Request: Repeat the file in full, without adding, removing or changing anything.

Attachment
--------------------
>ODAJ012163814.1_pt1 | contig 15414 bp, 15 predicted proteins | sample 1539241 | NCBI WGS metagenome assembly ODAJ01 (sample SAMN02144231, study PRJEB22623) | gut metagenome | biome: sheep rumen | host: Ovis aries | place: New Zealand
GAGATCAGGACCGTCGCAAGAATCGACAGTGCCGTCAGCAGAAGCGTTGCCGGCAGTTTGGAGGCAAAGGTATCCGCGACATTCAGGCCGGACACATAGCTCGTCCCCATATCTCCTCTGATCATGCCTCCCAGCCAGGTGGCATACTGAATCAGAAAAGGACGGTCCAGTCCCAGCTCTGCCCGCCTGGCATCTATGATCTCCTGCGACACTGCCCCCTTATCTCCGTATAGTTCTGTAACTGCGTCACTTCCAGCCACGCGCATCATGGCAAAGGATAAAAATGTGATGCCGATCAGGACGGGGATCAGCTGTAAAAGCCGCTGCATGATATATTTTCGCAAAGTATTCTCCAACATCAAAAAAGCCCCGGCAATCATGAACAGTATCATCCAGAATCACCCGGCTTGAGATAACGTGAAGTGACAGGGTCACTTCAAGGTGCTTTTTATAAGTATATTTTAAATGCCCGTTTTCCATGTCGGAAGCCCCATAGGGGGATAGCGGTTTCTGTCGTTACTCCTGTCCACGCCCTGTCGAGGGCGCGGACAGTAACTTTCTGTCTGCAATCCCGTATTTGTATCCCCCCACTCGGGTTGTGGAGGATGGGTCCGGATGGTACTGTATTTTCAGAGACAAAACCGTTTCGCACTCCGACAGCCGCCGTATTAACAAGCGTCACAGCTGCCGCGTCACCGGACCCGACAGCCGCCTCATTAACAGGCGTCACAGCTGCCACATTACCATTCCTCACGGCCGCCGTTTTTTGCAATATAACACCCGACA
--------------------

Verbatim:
>ODAJ012163814.1_pt1 | contig 15414 bp, 15 predicted proteins | sample 1539241 | NCBI WGS metagenome assembly ODAJ01 (sample SAMN02144231, study PRJEB22623) | gut metagenome | biome: sheep rumen | host: Ovis aries | place: New Zealand
GAGATCAGGACCGTCGCAAGAATCGACAGTGCCGTCAGCAGAAGCGTTGCCGGCAGTTTGGAGGCAAAGGTATCCGCGACATTCAGGCCGGACACATAGCTCGTCCCCATATCTCCTCTGATCATGCCTCCCAGCCAGGTGGCATACTGAATCAGAAAAGGACGGTCCAGTCCCAGCTCTGCCCGCCTGGCATCTATGATCTCCTGCGACACTGCCCCCTTATCTCCGTATAGTTCTGTAACTGCGTCACTTCCAGCCACGCGCATCATGGCAAAGGATAAAAATGTGATGCCGATCAGGACGGGGATCAGCTGTAAAAGCCGCTGCATGATATATTTTCGCAAAGTATTCTCCAACATCAAAAAAGCCCCGGCAATCATGAACAGTATCATCCAGAATCACCCGGCTTGAGATAACGTGAAGTGACAGGGTCACTTCAAGGTGCTTTTTATAAGTATATTTTAAATGCCCGTTTTCCATGTCGGAAGCCCCATAGGGGGATAGCGGTTTCTGTCGTTACTCCTGTCCACGCCCTGTCGAGGGCGCGGACAGTAACTTTCTGTCTGCAATCCCGTATTTGTATCCCCCCACTCGGGTTGTGGAGGATGGGTCCGGATGGTACTGTATTTTCAGAGACAAAACCGTTTCGCACTCCGACAGCCGCCGTATTAACAAGCGTCACAGCTGCCGCGTCACCGGACCCGACAGCCGCCTCATTAACAGGCGTCACAGCTGCCACATTACCATTCCTCACGGCCGCCGTTTTTTGCAATATAACACCCGACA